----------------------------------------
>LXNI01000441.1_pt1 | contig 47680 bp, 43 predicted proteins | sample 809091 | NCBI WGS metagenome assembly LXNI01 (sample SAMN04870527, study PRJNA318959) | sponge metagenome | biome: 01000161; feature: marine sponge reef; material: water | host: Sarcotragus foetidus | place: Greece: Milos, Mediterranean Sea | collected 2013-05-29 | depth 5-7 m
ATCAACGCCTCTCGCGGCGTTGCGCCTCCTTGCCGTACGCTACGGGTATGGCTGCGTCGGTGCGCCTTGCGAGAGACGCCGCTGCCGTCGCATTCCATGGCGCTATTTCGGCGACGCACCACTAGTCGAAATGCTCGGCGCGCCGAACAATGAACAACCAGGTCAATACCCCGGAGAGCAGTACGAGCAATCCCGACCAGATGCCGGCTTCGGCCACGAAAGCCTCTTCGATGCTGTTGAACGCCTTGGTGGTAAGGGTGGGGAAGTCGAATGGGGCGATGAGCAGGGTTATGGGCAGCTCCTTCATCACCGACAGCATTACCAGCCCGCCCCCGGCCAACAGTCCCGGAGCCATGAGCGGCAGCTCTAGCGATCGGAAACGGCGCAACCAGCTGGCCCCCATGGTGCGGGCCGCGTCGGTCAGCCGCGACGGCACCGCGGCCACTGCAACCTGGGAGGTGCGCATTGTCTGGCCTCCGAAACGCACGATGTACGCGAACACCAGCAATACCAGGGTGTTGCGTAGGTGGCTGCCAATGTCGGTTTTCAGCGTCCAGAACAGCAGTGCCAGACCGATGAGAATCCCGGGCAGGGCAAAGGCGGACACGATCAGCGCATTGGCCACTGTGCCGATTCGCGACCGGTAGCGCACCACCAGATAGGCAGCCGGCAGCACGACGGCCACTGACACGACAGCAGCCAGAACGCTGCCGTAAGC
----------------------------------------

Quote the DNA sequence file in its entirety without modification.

>LXNI01000441.1_pt1 | contig 47680 bp, 43 predicted proteins | sample 809091 | NCBI WGS metagenome assembly LXNI01 (sample SAMN04870527, study PRJNA318959) | sponge metagenome | biome: 01000161; feature: marine sponge reef; material: water | host: Sarcotragus foetidus | place: Greece: Milos, Mediterranean Sea | collected 2013-05-29 | depth 5-7 m
ATCAACGCCTCTCGCGGCGTTGCGCCTCCTTGCCGTACGCTACGGGTATGGCTGCGTCGGTGCGCCTTGCGAGAGACGCCGCTGCCGTCGCATTCCATGGCGCTATTTCGGCGACGCACCACTAGTCGAAATGCTCGGCGCGCCGAACAATGAACAACCAGGTCAATACCCCGGAGAGCAGTACGAGCAATCCCGACCAGATGCCGGCTTCGGCCACGAAAGCCTCTTCGATGCTGTTGAACGCCTTGGTGGTAAGGGTGGGGAAGTCGAATGGGGCGATGAGCAGGGTTATGGGCAGCTCCTTCATCACCGACAGCATTACCAGCCCGCCCCCGGCCAACAGTCCCGGAGCCATGAGCGGCAGCTCTAGCGATCGGAAACGGCGCAACCAGCTGGCCCCCATGGTGCGGGCCGCGTCGGTCAGCCGCGACGGCACCGCGGCCACTGCAACCTGGGAGGTGCGCATTGTCTGGCCTCCGAAACGCACGATGTACGCGAACACCAGCAATACCAGGGTGTTGCGTAGGTGGCTGCCAATGTCGGTTTTCAGCGTCCAGAACAGCAGTGCCAGACCGATGAGAATCCCGGGCAGGGCAAAGGCGGACACGATCAGCGCATTGGCCACTGTGCCGATTCGCGACCGGTAGCGCACCACCAGATAGGCAGCCGGCAGCACGACGGCCACTGACACGACAGCAGCCAGAACGCTGCCGTAAGC